It is still unclear whether Putin’s troops will really withdraw completely from Cherson and the surrounding area. But not only the experts of the “Institute for the Study of War” (ISW) report that Russia is preparing, at least in part, to withdraw to the east bank of the Dnipro.

The military expert Mick Ryan – Australian ex-general, reports in a Twitter thread that Russia is preparing for a withdrawal – and explains what will be important.

In principle, a withdrawal is not a bad thing. They are designed to “allow a force to break away from the enemy and relocate to a new assignment or location while minimizing casualties,” writes Ryan. As many Western military textbooks state: “It should be treated as a routine tactic and not as a harbinger of disaster.”

Russia’s withdrawal across the Dnipro, on the other hand, is likely to present some difficulties. Ryan lists the following points:

– First, deception is crucial. “However, the reality is that it is difficult to hide an intention to retreat from the enemy. At some point it becomes obvious what’s going to happen,” Ryan said. “For the Russians on the west bank of the Dnipro, this will be difficult, but not impossible.”

– Second, the order of retreat is important. This includes when and how the logistical supplies, headquarters, reconnaissance units and ground combat troops will be evacuated. “Getting that sequence right will be crucial for the Russians. They must find a balance between maintaining their troops and stopping the advancing Ukrainian troops.”

– Third, Russia’s problem will be interfering with the Ukrainians’ ability to impede the withdrawal. “We should expect that the withdrawing Russians will use more air defenses, jammers and artillery and also receive more air support. They may also use civilians as human shields.”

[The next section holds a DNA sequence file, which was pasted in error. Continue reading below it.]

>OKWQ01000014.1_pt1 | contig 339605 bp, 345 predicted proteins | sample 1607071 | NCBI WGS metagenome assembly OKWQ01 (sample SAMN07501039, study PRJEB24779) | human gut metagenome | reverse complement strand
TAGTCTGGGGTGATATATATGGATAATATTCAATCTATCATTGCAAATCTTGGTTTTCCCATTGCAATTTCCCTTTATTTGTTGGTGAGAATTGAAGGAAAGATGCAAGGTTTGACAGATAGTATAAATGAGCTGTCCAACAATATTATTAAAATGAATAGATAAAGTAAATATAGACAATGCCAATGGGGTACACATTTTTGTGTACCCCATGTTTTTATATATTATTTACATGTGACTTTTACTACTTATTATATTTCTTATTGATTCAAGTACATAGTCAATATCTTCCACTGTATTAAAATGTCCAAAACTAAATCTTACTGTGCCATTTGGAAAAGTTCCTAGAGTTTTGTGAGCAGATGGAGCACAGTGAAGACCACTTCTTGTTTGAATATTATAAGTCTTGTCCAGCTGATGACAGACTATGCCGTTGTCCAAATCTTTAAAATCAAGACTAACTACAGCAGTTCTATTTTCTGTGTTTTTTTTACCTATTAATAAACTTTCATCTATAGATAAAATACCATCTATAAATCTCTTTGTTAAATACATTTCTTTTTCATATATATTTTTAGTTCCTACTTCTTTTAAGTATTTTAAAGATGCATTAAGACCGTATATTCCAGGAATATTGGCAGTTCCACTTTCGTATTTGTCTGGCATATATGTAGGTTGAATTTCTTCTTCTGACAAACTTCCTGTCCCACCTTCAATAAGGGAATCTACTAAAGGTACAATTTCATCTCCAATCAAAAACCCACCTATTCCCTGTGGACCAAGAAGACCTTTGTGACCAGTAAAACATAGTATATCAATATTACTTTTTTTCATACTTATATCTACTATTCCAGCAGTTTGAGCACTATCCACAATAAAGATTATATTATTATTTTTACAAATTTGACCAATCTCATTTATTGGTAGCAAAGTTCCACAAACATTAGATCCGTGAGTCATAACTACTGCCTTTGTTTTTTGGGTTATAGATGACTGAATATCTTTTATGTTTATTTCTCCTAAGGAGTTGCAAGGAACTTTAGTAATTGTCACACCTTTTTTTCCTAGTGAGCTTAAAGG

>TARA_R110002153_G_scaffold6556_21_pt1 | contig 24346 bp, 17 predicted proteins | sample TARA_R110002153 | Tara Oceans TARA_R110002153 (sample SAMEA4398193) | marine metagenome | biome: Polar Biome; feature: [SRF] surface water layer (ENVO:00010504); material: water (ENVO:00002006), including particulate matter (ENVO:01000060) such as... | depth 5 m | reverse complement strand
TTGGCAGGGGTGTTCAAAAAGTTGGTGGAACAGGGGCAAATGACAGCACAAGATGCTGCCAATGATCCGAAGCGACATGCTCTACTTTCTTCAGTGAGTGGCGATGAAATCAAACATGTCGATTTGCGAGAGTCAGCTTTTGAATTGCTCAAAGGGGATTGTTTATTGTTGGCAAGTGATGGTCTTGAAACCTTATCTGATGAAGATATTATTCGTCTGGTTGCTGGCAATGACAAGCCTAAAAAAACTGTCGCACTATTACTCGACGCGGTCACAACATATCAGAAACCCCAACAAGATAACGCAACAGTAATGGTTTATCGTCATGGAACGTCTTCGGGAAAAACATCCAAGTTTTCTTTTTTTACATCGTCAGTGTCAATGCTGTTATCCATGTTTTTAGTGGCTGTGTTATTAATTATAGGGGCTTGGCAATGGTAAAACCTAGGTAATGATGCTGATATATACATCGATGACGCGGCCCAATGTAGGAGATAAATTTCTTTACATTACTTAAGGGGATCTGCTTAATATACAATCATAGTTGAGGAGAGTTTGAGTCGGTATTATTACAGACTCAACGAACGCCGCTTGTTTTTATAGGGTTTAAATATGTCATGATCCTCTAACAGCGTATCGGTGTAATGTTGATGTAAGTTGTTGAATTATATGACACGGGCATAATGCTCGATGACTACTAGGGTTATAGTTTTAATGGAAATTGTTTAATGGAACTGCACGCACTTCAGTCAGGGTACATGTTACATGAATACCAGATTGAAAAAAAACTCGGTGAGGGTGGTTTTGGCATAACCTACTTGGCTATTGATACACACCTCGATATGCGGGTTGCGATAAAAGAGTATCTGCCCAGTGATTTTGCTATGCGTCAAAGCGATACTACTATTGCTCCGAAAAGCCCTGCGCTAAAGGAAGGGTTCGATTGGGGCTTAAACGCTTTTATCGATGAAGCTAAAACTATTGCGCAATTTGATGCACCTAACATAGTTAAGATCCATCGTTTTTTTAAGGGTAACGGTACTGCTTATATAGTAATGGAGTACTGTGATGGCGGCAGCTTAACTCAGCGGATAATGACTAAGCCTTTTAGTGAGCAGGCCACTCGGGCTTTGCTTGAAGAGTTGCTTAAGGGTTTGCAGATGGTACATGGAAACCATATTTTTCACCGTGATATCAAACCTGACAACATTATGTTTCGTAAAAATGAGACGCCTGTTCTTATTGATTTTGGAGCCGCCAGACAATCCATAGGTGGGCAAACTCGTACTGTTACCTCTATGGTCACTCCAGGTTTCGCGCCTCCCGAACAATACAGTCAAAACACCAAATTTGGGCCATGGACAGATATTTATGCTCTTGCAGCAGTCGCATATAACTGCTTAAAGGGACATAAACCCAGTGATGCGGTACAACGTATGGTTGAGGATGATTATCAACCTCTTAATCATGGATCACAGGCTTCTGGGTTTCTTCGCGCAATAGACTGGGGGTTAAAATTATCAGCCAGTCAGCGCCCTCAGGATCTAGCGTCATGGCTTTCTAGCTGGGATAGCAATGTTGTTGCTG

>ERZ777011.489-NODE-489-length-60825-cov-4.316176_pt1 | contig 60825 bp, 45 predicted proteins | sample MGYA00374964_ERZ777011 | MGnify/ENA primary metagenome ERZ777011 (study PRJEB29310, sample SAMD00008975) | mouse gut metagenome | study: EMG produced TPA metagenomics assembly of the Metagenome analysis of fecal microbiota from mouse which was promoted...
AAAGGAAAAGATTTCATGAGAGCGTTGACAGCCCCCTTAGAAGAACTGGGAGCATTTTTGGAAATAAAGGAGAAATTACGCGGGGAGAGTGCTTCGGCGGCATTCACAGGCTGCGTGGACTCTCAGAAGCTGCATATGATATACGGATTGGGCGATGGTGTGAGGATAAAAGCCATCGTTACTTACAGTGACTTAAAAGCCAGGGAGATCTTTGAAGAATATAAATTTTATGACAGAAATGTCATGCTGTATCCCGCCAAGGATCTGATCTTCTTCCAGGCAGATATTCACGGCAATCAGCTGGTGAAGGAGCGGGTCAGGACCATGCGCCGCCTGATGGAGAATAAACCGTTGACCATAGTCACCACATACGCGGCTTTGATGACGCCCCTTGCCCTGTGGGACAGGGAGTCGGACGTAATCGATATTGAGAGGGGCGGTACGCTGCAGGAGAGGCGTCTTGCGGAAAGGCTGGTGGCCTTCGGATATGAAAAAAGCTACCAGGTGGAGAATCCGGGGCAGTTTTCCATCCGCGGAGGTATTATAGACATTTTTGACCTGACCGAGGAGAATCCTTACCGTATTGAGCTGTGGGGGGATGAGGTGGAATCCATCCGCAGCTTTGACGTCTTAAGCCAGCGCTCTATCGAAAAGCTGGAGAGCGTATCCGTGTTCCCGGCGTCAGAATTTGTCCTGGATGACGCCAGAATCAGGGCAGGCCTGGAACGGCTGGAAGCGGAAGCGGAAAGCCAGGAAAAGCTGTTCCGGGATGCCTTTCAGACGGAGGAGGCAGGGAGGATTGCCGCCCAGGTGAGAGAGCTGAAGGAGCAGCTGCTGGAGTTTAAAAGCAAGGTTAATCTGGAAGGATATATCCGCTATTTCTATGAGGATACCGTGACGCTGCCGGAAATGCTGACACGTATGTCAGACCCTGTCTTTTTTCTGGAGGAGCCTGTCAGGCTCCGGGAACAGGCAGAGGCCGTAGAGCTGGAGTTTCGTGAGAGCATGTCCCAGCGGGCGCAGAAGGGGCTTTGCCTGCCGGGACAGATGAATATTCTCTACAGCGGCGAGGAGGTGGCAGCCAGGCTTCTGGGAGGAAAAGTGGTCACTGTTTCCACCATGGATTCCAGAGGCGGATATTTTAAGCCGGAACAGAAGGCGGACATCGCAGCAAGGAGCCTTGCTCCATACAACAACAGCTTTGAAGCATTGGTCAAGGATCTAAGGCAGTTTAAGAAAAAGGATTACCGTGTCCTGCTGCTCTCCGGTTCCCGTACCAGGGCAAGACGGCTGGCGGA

– A fourth aspect is the issue of command and control. It is also about controlling an orderly retreat in the planned order and about good combat discipline. “This can be very difficult when there is a strong tendency to move backwards earlier than planned,” writes Ryan. “And this combat discipline is all the more likely to break down the smaller the remaining defense forces are.” His conclusion: “Russian leadership and discipline on the battlefield was not particularly good in this war. We can expect the later stages of their withdrawal to be chaotic.”

In general, you always strive for a “clean breakthrough” with such a maneuver, explains Ryan. “This means that the enemy is retreating so far that they are no longer able to pursue and engage the retreating troops.”

The “key” to a clean break, according to Ryan, is “an effective rearguard.” “I assume that the Russian rear guard will consist of armored and mounted infantry forces. These forces can move and fight quickly and have a better chance of making a clean break and crossing the Dnipro to fight another day. However, it could also be that the Russians “drop” newly mobilized troops to buy time to withdraw,” he analyses.

In summary, a successful retreat requires “excellent planning and coordination.” Therefore, “the concept for the process and execution of the retreat must come from the supreme commander. He must be aware that one mistake could result in the loss of the entire retreating force.”

For Ryan it is clear: “A lot can go wrong. And on the heels of the Russians will be a determined, aggressive Ukrainian ground force.”